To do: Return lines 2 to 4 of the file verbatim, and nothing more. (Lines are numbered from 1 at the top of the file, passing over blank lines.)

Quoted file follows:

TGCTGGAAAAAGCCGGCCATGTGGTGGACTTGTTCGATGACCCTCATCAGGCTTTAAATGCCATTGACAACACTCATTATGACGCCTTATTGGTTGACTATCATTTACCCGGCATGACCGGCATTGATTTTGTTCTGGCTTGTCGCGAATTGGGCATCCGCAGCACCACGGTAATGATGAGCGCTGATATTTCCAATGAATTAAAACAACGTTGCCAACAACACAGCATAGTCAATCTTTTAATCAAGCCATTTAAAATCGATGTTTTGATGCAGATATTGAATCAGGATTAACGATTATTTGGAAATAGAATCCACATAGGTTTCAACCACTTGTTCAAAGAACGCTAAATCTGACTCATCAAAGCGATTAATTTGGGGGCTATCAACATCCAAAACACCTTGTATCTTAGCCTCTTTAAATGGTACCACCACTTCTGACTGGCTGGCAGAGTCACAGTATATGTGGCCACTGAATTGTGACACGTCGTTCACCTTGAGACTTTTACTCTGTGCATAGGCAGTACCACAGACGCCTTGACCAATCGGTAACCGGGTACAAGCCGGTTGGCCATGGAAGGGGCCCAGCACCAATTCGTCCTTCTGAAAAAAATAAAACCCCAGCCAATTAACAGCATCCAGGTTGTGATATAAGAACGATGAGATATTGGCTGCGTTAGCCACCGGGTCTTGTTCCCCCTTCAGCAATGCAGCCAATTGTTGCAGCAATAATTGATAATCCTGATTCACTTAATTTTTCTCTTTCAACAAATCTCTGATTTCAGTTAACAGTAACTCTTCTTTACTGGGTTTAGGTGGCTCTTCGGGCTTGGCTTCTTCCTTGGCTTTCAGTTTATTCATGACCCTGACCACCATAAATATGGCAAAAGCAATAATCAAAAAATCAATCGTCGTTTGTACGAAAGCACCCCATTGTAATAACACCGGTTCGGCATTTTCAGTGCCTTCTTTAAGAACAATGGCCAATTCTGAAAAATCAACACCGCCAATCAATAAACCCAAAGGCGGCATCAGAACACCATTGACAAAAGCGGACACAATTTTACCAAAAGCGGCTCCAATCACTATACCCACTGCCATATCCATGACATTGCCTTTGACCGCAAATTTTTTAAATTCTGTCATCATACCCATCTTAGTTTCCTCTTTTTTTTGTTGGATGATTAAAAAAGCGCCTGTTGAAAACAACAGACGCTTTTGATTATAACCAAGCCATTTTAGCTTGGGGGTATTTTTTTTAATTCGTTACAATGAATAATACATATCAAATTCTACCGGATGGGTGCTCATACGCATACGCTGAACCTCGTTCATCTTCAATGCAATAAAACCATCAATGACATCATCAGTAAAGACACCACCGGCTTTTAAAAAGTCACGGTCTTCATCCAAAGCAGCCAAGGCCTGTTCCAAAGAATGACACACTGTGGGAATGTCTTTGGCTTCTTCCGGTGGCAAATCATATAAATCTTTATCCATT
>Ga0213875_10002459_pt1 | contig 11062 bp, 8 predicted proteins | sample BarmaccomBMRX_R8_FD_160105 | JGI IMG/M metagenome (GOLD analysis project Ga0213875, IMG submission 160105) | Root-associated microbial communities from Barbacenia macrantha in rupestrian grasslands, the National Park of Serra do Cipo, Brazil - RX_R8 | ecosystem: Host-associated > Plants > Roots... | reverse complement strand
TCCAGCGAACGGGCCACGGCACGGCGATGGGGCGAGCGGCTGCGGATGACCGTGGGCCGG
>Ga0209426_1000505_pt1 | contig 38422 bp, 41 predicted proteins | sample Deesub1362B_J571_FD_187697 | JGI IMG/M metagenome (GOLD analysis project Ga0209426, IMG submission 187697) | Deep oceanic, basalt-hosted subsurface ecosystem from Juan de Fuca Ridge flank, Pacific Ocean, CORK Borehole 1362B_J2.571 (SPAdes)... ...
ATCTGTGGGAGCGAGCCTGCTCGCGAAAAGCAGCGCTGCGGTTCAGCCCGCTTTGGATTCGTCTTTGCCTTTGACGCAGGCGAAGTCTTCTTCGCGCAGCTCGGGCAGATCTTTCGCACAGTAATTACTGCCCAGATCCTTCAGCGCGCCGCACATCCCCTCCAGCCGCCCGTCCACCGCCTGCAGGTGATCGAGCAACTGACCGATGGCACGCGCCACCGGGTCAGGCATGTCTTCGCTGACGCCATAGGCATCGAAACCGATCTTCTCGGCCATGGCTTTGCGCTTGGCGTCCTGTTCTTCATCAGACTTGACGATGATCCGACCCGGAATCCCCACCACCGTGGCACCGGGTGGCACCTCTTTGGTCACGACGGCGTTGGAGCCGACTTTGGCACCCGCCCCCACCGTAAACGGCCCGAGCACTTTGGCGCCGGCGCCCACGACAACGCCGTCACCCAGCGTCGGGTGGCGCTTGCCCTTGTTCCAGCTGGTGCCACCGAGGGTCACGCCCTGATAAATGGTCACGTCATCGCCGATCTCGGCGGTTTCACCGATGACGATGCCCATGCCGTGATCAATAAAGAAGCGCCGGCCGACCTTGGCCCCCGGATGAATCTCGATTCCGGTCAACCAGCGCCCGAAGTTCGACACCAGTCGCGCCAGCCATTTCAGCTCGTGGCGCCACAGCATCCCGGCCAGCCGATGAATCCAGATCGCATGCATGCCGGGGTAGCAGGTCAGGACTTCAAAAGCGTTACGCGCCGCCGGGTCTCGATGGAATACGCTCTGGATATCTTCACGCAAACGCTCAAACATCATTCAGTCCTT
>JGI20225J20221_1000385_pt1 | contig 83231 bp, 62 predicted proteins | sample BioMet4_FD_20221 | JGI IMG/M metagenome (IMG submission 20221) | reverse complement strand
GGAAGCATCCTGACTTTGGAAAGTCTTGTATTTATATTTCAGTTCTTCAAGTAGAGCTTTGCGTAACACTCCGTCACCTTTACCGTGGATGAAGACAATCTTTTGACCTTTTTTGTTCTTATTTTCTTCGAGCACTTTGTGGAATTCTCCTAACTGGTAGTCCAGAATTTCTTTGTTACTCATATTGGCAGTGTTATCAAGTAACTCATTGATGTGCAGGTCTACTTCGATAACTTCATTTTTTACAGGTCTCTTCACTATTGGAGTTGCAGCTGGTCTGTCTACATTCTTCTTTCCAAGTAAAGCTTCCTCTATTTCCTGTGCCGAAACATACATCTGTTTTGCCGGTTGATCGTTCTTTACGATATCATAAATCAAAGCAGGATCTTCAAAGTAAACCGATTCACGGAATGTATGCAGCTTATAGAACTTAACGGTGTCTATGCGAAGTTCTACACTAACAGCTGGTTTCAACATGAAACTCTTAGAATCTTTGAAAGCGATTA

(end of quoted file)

>Ga0213875_10002459_pt1 | contig 11062 bp, 8 predicted proteins | sample BarmaccomBMRX_R8_FD_160105 | JGI IMG/M metagenome (GOLD analysis project Ga0213875, IMG submission 160105) | Root-associated microbial communities from Barbacenia macrantha in rupestrian grasslands, the National Park of Serra do Cipo, Brazil - RX_R8 | ecosystem: Host-associated > Plants > Roots... | reverse complement strand
TCCAGCGAACGGGCCACGGCACGGCGATGGGGCGAGCGGCTGCGGATGACCGTGGGCCGG
>Ga0209426_1000505_pt1 | contig 38422 bp, 41 predicted proteins | sample Deesub1362B_J571_FD_187697 | JGI IMG/M metagenome (GOLD analysis project Ga0209426, IMG submission 187697) | Deep oceanic, basalt-hosted subsurface ecosystem from Juan de Fuca Ridge flank, Pacific Ocean, CORK Borehole 1362B_J2.571 (SPAdes)... ...